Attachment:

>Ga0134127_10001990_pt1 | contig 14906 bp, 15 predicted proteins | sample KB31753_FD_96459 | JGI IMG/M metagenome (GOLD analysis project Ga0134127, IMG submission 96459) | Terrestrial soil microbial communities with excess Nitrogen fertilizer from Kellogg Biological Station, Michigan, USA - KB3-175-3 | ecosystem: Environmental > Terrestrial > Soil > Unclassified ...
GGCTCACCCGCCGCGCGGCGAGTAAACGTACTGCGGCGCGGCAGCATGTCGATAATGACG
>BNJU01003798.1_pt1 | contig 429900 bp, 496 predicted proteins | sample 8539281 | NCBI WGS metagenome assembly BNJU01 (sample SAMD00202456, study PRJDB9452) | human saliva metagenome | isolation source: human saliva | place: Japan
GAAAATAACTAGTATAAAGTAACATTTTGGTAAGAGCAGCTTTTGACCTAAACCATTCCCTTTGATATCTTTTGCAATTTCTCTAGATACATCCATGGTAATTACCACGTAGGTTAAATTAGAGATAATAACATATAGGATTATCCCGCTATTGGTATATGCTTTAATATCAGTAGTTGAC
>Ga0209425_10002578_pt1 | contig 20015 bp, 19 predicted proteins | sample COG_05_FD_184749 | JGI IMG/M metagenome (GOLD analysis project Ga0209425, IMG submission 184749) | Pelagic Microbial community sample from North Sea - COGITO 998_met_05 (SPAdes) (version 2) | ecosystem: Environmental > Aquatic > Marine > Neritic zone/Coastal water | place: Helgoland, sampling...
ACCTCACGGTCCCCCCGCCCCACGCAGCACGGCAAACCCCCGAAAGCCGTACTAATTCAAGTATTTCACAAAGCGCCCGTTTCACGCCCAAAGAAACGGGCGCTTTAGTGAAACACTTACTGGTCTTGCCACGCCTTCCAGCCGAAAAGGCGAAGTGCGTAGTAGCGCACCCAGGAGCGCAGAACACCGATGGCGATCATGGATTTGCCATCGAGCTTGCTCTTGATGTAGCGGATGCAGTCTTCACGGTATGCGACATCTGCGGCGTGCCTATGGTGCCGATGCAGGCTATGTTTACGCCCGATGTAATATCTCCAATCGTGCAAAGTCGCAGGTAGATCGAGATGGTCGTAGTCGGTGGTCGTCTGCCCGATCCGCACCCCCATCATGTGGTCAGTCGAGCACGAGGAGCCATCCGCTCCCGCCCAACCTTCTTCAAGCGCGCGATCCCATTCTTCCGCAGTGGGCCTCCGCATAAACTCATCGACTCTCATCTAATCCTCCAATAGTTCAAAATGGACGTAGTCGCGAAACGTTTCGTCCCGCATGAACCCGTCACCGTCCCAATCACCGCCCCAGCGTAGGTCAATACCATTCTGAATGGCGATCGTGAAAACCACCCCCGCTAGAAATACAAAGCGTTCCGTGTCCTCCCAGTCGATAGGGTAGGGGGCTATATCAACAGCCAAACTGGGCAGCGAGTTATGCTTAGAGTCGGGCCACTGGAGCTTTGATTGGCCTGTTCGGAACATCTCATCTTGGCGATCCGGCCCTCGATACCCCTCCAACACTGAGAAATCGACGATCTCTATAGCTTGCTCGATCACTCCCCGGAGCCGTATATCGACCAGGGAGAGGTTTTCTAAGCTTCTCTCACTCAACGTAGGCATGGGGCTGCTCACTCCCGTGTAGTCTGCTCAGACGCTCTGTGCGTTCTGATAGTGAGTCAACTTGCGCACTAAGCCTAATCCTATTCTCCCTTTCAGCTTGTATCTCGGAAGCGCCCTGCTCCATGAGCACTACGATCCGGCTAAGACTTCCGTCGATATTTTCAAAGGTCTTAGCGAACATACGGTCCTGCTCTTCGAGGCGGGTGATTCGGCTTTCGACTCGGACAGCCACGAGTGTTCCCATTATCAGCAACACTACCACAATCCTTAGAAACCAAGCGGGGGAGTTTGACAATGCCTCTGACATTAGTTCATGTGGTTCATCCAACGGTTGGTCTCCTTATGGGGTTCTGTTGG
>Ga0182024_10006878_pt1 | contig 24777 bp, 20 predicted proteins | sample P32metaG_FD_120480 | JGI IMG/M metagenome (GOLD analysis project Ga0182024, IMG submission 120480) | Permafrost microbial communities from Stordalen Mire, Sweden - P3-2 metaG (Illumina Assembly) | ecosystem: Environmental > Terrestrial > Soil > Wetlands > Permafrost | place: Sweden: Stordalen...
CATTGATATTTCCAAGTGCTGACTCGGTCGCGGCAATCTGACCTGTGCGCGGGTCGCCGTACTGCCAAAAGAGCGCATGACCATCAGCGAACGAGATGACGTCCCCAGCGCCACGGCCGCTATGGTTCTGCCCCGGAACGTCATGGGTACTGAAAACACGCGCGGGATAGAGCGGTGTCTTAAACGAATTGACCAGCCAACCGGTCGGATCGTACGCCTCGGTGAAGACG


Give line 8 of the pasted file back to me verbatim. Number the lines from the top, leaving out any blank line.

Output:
CATTGATATTTCCAAGTGCTGACTCGGTCGCGGCAATCTGACCTGTGCGCGGGTCGCCGTACTGCCAAAAGAGCGCATGACCATCAGCGAACGAGATGACGTCCCCAGCGCCACGGCCGCTATGGTTCTGCCCCGGAACGTCATGGGTACTGAAAACACGCGCGGGATAGAGCGGTGTCTTAAACGAATTGACCAGCCAACCGGTCGGATCGTACGCCTCGGTGAAGACG